De-Eye Group rejects militia tag …says it is a registered limited liability company

De-Eye Group, the organisation at the centre of Joy News’ latest undercover documentary, has rejected the militia tag, saying it is a registered limited liability company with the sole aim of aiding unemployed people to get jobs.

“We are never a militia group. We are not a militia group. We cannot be a militia group, neither are we a vigilante group. We just want to help people get jobs and reduce the unemployment rate in the country,” the company secretary, Ms Tracy Asamoah told Ghanaian Times in an interview yesterday.

She said the group, currently with more than 5,000 members, has secured jobs for more than 2000 people – 500 at the Forestry Commission (for tree planting and other jobs); 600 in community policing; about 400 in the Nation Builders Corp (NaBCo) programme and others in other sectors.

She was reacting to Joy News’ undercover documentary dubbed: “Militia in the heart of the nation” broadcast on a number of its sister stations on Thursday, March 7, which described her outfit as a militia group.

The about 20-minute documentary by Manasseh Azure Awuni , said the group was affiliated to the governing  New Patriotic Party (NPP) and had been training at Osu Castle, the former seat of government since 2017.

It also established that the President, Nana Akufo-Addo was aware of the existence and operation of the group whose ‘Commander,’ is Nana Wireko Addo, also known as “Choman,” a former personal bodyguard of the President.

But the government on Friday said the documentary was misleading and a misinterpretation of issues, as the group was an employment agency while the President was not aware of its existence.

 Although the Minister of Information, Mr Kojo Oppong Nkrumah, admitted that the group once had an office in the castle, it was closed down by National Security in October 2018. The NPP has also denied any connection.

Speaking on the operations of the group, Ms Asamoah said it collected résumés and other documents from prospective employees and searched for jobs for them in both private and public sectors.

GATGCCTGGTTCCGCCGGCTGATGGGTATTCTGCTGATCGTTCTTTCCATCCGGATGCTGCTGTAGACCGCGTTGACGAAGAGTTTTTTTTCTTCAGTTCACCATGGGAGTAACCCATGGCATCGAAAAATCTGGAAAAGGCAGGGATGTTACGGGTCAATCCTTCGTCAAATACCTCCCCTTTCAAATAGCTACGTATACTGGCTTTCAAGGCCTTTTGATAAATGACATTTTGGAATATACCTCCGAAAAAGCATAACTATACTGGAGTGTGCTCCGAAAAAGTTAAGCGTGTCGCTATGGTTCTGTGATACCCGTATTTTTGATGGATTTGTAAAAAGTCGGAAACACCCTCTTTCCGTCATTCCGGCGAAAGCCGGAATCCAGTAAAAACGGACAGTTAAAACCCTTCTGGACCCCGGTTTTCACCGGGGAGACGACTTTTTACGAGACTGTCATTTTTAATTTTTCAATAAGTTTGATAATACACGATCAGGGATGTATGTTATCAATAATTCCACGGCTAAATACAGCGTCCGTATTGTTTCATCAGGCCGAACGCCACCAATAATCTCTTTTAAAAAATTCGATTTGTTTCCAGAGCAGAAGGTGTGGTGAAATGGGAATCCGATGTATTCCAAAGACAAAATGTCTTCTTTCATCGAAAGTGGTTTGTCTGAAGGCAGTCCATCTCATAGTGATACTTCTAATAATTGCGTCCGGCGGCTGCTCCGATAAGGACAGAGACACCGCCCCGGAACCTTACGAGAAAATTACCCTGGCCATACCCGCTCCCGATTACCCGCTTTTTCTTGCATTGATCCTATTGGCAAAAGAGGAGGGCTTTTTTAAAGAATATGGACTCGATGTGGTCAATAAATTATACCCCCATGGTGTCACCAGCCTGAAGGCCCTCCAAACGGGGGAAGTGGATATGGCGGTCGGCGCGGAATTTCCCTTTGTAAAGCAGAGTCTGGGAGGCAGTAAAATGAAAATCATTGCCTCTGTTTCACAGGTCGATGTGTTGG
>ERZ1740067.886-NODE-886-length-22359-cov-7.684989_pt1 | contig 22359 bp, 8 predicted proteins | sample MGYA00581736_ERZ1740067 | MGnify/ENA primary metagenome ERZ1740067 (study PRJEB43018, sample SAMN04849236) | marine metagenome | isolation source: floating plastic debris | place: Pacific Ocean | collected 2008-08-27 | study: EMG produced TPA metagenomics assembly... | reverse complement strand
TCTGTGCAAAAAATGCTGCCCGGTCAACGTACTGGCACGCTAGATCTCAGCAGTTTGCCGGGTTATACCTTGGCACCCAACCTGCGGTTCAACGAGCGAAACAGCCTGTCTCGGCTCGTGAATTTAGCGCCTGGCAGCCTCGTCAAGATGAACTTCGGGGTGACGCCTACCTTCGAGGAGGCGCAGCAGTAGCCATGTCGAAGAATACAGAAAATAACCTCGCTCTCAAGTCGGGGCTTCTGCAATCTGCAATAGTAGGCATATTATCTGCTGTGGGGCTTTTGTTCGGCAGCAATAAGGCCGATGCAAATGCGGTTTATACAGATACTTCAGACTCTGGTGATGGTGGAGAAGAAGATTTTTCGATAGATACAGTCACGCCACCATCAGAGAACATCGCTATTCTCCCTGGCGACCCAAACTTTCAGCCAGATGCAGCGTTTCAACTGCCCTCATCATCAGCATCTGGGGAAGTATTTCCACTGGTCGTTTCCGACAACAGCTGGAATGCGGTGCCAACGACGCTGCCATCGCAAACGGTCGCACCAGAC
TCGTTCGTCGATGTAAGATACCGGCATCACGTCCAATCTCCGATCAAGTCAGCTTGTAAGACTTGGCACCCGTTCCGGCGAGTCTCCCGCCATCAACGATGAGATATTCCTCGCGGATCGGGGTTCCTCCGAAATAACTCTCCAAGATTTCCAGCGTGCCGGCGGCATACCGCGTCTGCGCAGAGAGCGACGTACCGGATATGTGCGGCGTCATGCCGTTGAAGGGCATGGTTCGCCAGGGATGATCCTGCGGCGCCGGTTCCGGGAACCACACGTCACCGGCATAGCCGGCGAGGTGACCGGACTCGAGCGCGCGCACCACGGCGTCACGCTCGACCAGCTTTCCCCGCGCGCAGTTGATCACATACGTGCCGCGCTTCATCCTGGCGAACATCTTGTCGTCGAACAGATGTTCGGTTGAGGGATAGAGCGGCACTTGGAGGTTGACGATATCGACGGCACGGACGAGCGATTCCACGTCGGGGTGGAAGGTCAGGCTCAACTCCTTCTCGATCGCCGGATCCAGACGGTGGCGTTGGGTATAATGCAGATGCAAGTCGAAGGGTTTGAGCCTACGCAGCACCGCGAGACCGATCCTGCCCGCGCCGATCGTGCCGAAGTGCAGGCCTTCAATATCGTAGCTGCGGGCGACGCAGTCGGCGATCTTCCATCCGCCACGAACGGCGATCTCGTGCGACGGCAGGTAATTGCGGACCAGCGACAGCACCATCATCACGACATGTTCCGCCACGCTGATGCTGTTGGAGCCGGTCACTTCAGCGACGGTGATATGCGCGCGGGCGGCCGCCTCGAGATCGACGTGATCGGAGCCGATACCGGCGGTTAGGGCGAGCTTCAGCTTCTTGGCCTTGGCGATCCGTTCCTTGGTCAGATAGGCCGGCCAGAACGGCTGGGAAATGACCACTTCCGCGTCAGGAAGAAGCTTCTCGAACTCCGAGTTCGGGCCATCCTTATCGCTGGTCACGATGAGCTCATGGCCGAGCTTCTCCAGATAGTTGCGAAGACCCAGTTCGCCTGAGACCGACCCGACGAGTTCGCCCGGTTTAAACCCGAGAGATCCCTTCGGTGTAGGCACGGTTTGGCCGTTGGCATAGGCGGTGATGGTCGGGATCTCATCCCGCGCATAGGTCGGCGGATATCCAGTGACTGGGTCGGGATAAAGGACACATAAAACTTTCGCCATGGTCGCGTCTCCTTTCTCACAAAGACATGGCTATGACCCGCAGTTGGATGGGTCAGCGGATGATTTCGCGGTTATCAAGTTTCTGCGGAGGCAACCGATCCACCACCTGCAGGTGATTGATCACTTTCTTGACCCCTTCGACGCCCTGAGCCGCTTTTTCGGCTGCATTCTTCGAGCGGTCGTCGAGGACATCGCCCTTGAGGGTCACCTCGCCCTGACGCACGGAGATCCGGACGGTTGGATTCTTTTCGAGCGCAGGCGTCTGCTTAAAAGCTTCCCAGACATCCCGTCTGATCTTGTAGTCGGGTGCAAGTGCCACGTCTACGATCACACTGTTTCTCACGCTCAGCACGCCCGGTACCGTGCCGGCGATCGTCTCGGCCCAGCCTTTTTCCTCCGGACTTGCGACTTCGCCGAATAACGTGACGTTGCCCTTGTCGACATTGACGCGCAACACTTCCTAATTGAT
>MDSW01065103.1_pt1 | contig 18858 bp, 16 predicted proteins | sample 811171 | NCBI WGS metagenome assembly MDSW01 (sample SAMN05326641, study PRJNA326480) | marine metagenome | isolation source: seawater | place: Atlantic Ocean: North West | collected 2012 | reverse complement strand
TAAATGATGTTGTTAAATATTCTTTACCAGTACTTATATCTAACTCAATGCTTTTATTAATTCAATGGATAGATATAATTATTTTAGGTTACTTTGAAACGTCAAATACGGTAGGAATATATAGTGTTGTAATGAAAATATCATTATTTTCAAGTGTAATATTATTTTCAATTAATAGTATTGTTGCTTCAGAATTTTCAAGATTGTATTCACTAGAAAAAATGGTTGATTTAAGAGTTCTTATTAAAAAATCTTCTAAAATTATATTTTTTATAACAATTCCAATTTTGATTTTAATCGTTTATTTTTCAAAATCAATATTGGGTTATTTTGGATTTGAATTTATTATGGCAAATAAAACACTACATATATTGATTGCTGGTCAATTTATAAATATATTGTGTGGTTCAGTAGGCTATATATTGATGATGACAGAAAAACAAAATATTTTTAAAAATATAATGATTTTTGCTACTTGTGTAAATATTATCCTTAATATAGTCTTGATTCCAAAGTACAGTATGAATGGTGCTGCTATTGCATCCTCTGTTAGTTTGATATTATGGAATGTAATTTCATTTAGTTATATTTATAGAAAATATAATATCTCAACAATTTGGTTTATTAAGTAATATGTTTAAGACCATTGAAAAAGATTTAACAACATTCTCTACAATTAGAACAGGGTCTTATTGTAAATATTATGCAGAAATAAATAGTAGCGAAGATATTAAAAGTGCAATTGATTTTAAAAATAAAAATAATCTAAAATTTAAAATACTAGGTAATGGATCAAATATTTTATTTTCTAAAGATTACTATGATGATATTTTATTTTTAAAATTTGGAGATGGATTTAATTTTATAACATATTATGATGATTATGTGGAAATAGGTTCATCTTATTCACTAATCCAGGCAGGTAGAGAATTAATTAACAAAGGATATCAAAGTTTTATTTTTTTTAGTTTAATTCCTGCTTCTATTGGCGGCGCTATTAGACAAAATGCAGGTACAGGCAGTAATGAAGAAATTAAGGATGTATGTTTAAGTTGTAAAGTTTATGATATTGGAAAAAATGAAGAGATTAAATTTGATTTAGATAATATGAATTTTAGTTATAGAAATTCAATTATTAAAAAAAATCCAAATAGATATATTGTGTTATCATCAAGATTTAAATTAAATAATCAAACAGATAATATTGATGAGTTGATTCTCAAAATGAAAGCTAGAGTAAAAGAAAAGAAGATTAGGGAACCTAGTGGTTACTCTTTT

It said aside holders of degrees and diplomas, the group; she said also assisted senior and junior high school leavers as well as persons looking for menial jobs.

She said when it was set up in early 2017, it was only assisting supporters of the NPP but opened up to sympathisers of other parties with the hope that the gesture would win them over to the NPP.

Touching on the use of the Osu Castle, Ms Asamoah said the company had one office there, which was occupied by Mr Addo, the leader of the group, when he was a member of a “task force”.

She said the office only had furniture, computers and stationery.

However, she said in October 2017, her boss, Mr Addo, without giving any reason said he had acquired an office between Ridge and Dzorwulu and asked them to move therein.

She said aside the end of year party held at the Osu Castle gardens, they had stopped using the place and that those found there occasionally were interested job seekers who were oblivious of their change of location.

Asked the nature of their meetings, Ms Asamoah said they did not learn weapon handling but they were given talks on discipline and preparing for jobs and also went for jogging on Saturday morning to keep fit like any organisations.


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